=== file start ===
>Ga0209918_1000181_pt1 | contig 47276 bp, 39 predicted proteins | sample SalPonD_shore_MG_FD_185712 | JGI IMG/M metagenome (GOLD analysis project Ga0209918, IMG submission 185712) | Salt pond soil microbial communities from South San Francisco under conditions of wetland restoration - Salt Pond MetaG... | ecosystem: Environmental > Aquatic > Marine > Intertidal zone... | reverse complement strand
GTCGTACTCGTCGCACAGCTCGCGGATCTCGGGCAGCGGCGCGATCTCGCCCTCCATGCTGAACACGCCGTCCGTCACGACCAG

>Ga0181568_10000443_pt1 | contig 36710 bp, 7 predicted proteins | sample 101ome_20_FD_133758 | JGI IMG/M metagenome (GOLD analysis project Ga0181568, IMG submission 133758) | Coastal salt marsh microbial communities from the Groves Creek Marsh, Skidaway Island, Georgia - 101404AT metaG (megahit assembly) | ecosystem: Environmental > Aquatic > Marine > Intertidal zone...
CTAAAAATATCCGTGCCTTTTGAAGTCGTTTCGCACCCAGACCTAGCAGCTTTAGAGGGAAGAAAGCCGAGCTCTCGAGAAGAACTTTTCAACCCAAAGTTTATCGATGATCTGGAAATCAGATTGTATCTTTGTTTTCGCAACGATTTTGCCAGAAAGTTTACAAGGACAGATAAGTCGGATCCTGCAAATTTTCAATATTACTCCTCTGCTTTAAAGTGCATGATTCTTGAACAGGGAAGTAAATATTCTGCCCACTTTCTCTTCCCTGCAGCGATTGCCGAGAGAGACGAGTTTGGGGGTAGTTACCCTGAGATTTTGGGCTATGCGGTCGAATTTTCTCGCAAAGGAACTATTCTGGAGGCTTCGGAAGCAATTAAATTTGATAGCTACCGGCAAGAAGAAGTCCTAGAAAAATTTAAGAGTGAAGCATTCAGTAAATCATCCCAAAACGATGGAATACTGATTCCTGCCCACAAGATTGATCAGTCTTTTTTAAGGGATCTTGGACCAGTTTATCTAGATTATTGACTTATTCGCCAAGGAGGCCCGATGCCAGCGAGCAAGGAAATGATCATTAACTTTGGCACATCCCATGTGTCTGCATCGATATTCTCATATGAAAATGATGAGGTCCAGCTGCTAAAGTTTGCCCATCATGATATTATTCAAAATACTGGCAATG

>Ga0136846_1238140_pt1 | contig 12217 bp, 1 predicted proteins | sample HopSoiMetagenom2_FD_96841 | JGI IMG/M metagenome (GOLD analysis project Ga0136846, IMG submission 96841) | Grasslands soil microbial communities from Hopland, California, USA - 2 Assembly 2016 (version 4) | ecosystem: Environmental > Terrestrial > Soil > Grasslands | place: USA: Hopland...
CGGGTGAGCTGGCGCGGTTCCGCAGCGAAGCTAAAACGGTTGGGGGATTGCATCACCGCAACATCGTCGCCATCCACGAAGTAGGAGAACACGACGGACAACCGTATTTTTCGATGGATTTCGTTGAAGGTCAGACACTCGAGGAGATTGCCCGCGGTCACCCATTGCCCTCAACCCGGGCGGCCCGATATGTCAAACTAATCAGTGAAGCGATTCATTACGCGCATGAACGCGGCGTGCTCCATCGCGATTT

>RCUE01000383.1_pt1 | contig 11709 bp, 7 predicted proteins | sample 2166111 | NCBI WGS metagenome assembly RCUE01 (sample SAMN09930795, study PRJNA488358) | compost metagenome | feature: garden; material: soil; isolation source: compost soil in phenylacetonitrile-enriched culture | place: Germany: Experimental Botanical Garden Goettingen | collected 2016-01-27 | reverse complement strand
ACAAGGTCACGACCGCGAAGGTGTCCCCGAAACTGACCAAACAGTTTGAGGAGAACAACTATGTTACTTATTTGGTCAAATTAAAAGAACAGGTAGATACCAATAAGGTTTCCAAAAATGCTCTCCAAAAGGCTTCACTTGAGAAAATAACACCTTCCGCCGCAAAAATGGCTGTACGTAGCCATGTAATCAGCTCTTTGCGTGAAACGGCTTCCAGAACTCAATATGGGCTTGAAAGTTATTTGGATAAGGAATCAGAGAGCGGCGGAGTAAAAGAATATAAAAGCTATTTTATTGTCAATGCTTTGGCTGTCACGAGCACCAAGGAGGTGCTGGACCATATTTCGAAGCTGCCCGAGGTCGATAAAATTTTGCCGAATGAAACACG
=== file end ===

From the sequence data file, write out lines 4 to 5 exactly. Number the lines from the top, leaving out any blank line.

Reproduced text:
CTAAAAATATCCGTGCCTTTTGAAGTCGTTTCGCACCCAGACCTAGCAGCTTTAGAGGGAAGAAAGCCGAGCTCTCGAGAAGAACTTTTCAACCCAAAGTTTATCGATGATCTGGAAATCAGATTGTATCTTTGTTTTCGCAACGATTTTGCCAGAAAGTTTACAAGGACAGATAAGTCGGATCCTGCAAATTTTCAATATTACTCCTCTGCTTTAAAGTGCATGATTCTTGAACAGGGAAGTAAATATTCTGCCCACTTTCTCTTCCCTGCAGCGATTGCCGAGAGAGACGAGTTTGGGGGTAGTTACCCTGAGATTTTGGGCTATGCGGTCGAATTTTCTCGCAAAGGAACTATTCTGGAGGCTTCGGAAGCAATTAAATTTGATAGCTACCGGCAAGAAGAAGTCCTAGAAAAATTTAAGAGTGAAGCATTCAGTAAATCATCCCAAAACGATGGAATACTGATTCCTGCCCACAAGATTGATCAGTCTTTTTTAAGGGATCTTGGACCAGTTTATCTAGATTATTGACTTATTCGCCAAGGAGGCCCGATGCCAGCGAGCAAGGAAATGATCATTAACTTTGGCACATCCCATGTGTCTGCATCGATATTCTCATATGAAAATGATGAGGTCCAGCTGCTAAAGTTTGCCCATCATGATATTATTCAAAATACTGGCAATG

>Ga0136846_1238140_pt1 | contig 12217 bp, 1 predicted proteins | sample HopSoiMetagenom2_FD_96841 | JGI IMG/M metagenome (GOLD analysis project Ga0136846, IMG submission 96841) | Grasslands soil microbial communities from Hopland, California, USA - 2 Assembly 2016 (version 4) | ecosystem: Environmental > Terrestrial > Soil > Grasslands | place: USA: Hopland...